The following was written by Dhammajarat and originally published in FrontPage Magazine here.
|Courtyard at the Maha Bodhi Tree|
I was jolted in my mind, almost like experiencing a car wreck, suddenly and without any warning. This totally incongruous sound intruded upon and encompassed everything, causing even the birds to rustle in the darkness.
It was just after 4 a.m. I was seated underneath the holy Maha Bodhi Tree in Bodh Gaya, in the state of Bihar in India. It was a few days past the full moon of May 2004, a few days past Veesak. This was my second visit to this unparalleled location, the site of the Lord Buddha’s attainment of full Enlightenment over 2,500 years ago. Now, towards the end of my 10 day stay, I had applied for and been granted the great honor of permission to spend the night within the Maha Bodhi compound.
My plan was to spend the entire night practicing seated meditation, walking meditation, and circumambulation of the great Maha Bodhi Stupa. The air was warm and my practice was going very well as I alternated between the three practices, as the hours passed.
The beautiful waning full moon light filtering through the glistening leaves of the Maha Bodhi Tree, the soft fluttering of the leaves, the serene quiet, took me back to that time long ago when the Buddha himself had sat very near this same exact spot.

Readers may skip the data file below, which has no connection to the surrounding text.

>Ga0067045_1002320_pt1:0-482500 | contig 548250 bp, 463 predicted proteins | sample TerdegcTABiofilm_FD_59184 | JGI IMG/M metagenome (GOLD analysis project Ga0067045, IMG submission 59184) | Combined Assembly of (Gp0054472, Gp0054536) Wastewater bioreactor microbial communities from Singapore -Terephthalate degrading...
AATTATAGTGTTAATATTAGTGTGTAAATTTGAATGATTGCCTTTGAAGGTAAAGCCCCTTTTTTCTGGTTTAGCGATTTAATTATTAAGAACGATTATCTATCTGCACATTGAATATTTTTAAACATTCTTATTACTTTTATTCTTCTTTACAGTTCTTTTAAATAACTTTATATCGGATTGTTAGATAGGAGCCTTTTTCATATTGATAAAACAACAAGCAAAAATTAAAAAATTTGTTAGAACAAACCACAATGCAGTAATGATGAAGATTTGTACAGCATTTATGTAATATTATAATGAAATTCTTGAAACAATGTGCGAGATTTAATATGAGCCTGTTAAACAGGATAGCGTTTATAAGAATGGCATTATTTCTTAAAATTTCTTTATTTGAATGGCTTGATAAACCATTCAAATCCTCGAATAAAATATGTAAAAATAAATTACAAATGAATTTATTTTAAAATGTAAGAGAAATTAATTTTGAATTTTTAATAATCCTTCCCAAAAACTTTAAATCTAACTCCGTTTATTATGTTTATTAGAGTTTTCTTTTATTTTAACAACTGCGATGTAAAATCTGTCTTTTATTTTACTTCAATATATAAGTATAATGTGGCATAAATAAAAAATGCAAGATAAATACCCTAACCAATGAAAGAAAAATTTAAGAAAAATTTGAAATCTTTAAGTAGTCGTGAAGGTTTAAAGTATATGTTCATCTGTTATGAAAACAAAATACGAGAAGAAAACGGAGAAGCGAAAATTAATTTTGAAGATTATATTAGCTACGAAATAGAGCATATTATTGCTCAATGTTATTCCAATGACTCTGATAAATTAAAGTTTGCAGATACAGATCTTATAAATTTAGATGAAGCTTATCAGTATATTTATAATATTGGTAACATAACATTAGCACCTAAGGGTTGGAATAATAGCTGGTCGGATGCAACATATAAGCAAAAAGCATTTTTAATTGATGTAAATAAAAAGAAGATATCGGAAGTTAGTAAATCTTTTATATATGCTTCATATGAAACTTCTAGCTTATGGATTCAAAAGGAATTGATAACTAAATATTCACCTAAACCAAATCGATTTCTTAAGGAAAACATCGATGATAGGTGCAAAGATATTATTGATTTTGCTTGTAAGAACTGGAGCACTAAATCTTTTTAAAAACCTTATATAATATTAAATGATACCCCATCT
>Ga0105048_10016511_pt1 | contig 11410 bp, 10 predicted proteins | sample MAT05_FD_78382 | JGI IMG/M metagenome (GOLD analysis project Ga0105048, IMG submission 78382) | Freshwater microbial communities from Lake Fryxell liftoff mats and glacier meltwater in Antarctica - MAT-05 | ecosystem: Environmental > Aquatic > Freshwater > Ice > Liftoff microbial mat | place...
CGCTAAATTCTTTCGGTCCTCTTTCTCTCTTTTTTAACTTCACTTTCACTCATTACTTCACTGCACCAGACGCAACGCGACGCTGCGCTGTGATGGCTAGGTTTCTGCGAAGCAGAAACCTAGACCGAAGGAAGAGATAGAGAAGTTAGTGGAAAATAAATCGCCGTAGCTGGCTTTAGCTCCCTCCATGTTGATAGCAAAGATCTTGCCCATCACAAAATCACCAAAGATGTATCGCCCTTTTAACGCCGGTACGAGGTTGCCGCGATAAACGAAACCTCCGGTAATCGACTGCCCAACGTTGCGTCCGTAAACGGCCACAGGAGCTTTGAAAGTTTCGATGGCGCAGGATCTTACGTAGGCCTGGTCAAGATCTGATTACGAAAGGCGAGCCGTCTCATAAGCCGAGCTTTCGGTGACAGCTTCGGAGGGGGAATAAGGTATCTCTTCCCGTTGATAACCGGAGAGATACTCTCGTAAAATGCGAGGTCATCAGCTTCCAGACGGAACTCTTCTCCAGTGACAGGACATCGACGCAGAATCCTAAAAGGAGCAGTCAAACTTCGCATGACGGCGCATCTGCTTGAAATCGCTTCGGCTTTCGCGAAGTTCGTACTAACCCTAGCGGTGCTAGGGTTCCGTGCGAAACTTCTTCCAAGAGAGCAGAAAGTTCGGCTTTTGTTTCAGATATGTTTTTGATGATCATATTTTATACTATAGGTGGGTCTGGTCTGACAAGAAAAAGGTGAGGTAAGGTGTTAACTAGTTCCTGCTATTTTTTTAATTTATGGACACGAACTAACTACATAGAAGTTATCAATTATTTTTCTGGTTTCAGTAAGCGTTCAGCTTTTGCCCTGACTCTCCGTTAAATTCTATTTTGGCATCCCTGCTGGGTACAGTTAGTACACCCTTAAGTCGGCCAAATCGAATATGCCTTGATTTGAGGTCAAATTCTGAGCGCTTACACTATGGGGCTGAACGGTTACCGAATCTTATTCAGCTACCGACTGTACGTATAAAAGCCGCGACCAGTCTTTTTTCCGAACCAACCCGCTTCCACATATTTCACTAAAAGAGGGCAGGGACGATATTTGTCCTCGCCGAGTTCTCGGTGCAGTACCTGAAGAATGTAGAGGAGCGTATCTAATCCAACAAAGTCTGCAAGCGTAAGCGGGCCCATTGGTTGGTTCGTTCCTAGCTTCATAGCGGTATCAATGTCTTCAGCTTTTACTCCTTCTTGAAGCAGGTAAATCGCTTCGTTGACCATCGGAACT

Or so I thought...
The mussein’s call to prayer for the faithful of Islam, here in this most sacred location to all of Buddhism, ripped me back to modern reality. I was stunned! How could this be? Here in one of the most significant spots of Buddhism, loud speakers come on at four in the morning every day, to shock and intrude upon meditators and Buddhist practitioners using this spot for that which it has to offer in its most special way?
How could this be allowed? It is…
The Muslim call to prayer seemed to go on and on...20 minutes to a half-hour later, the scratchy recording thankfully ended and quiet returned.
My concentration was thoroughly blown. Instead of following my breath, I found myself looking at the great distraction and paradox I had just experienced.
I thought about Mecca!
Could any other religion intrude itself there in the holiest of places to Islam, as the tenets of Islam had so intruded itself here in the holiest place of Buddhism?
No way! I could imagine immediate death being visited upon anyone that would even try — that is, if they would be admitted anywhere close to the Muslims’ holy Kabah — let alone be allowed to set up a loud public address system that would broadcast the message of another religion across the courtyards of the Grand Mosque, or any other Moslem religious site. The hypocrisy was astounding.
After awhile, I ceased to be so shocked and began to calm down. I began to see that this was merely a continuation of a long and sad trespass against Buddhism perpetrated by the faith of Islam.
In my previous visits to India, I had visited every site that was specific to the actual life of the Lord Buddha. At every location the pattern was the same: Just the partial foundations remaining of what had once been great Stupas or elaborate religious universities of Buddhist learning and practice. Even the place of the Buddha’s birth had been destroyed and buried, with modern day excavations only now giving some restoration.